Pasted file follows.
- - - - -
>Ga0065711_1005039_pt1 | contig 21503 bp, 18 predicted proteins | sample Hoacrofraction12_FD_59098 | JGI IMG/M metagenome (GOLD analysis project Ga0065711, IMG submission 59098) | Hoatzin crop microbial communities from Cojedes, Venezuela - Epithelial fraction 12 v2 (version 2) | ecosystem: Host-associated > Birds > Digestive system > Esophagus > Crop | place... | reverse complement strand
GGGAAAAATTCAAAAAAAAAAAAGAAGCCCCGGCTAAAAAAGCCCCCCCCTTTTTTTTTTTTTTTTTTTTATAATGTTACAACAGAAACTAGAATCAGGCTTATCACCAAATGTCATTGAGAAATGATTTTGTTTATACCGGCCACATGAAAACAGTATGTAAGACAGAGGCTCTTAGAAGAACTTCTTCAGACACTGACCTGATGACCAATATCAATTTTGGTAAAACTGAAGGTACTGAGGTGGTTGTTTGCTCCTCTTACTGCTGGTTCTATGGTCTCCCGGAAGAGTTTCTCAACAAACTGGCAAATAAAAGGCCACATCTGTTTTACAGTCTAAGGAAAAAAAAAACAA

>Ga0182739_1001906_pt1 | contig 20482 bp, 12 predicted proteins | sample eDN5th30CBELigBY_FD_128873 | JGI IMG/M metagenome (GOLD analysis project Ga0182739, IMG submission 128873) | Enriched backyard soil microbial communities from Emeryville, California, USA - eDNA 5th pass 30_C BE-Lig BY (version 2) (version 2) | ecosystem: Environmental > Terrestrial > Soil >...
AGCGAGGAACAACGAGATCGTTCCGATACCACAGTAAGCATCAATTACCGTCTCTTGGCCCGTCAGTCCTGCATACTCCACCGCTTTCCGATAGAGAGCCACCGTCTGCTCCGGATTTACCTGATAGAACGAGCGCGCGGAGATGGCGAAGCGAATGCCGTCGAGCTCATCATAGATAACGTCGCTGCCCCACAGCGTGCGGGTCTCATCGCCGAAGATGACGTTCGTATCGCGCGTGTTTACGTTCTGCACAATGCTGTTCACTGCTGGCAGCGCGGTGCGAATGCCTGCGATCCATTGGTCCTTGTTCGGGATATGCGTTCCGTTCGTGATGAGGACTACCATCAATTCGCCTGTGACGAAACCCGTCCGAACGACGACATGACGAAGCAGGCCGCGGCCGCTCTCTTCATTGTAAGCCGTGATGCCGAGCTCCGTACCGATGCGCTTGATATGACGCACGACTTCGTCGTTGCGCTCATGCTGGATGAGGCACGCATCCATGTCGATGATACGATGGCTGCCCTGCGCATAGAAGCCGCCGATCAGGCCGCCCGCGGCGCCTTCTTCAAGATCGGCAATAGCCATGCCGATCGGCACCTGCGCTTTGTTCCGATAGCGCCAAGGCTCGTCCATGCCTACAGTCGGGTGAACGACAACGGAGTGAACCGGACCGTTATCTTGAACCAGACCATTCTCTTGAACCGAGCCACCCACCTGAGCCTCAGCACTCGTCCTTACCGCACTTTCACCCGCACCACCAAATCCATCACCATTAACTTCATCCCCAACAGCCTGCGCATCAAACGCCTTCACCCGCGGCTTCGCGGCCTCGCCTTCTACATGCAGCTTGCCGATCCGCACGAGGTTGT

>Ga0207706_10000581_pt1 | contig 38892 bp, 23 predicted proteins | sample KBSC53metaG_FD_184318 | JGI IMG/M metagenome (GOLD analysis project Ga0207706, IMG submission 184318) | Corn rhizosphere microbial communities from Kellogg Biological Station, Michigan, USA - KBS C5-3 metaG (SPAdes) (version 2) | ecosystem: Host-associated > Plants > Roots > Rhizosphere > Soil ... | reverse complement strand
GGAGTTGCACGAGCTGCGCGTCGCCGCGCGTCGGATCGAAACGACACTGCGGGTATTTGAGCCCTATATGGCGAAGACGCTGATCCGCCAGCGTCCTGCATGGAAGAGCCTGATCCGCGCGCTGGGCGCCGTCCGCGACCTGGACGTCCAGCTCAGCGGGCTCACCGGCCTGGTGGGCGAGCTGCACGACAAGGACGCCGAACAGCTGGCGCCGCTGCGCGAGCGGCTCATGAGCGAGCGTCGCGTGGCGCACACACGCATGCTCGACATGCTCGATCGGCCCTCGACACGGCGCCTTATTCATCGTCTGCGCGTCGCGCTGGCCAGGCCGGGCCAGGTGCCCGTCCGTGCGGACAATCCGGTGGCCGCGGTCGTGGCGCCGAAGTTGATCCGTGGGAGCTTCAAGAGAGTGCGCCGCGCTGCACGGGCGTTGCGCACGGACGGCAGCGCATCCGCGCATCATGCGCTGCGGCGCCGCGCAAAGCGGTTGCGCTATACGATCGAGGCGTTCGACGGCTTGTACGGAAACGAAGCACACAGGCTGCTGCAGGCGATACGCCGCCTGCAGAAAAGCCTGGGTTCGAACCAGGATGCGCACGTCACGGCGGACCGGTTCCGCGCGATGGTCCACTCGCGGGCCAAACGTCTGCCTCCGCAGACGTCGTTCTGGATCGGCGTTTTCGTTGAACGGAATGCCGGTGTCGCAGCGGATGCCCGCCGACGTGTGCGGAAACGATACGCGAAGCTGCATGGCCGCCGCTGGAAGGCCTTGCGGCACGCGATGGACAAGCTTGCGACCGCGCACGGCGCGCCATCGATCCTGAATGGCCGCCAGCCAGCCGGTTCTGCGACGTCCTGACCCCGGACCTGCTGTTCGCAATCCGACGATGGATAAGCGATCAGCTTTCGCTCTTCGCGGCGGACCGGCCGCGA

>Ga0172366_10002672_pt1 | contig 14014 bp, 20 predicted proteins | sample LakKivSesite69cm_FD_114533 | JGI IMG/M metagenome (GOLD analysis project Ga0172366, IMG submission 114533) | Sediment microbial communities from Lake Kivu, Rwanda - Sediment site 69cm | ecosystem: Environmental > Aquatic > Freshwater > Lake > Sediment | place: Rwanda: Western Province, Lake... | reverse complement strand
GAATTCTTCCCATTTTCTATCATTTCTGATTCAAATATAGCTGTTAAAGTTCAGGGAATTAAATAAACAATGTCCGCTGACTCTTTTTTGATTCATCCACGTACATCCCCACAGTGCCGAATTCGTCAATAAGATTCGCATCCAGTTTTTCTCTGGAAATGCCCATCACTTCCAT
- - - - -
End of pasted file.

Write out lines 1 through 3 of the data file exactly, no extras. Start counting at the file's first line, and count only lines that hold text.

>Ga0065711_1005039_pt1 | contig 21503 bp, 18 predicted proteins | sample Hoacrofraction12_FD_59098 | JGI IMG/M metagenome (GOLD analysis project Ga0065711, IMG submission 59098) | Hoatzin crop microbial communities from Cojedes, Venezuela - Epithelial fraction 12 v2 (version 2) | ecosystem: Host-associated > Birds > Digestive system > Esophagus > Crop | place... | reverse complement strand
GGGAAAAATTCAAAAAAAAAAAAGAAGCCCCGGCTAAAAAAGCCCCCCCCTTTTTTTTTTTTTTTTTTTTATAATGTTACAACAGAAACTAGAATCAGGCTTATCACCAAATGTCATTGAGAAATGATTTTGTTTATACCGGCCACATGAAAACAGTATGTAAGACAGAGGCTCTTAGAAGAACTTCTTCAGACACTGACCTGATGACCAATATCAATTTTGGTAAAACTGAAGGTACTGAGGTGGTTGTTTGCTCCTCTTACTGCTGGTTCTATGGTCTCCCGGAAGAGTTTCTCAACAAACTGGCAAATAAAAGGCCACATCTGTTTTACAGTCTAAGGAAAAAAAAAACAA

>Ga0182739_1001906_pt1 | contig 20482 bp, 12 predicted proteins | sample eDN5th30CBELigBY_FD_128873 | JGI IMG/M metagenome (GOLD analysis project Ga0182739, IMG submission 128873) | Enriched backyard soil microbial communities from Emeryville, California, USA - eDNA 5th pass 30_C BE-Lig BY (version 2) (version 2) | ecosystem: Environmental > Terrestrial > Soil >...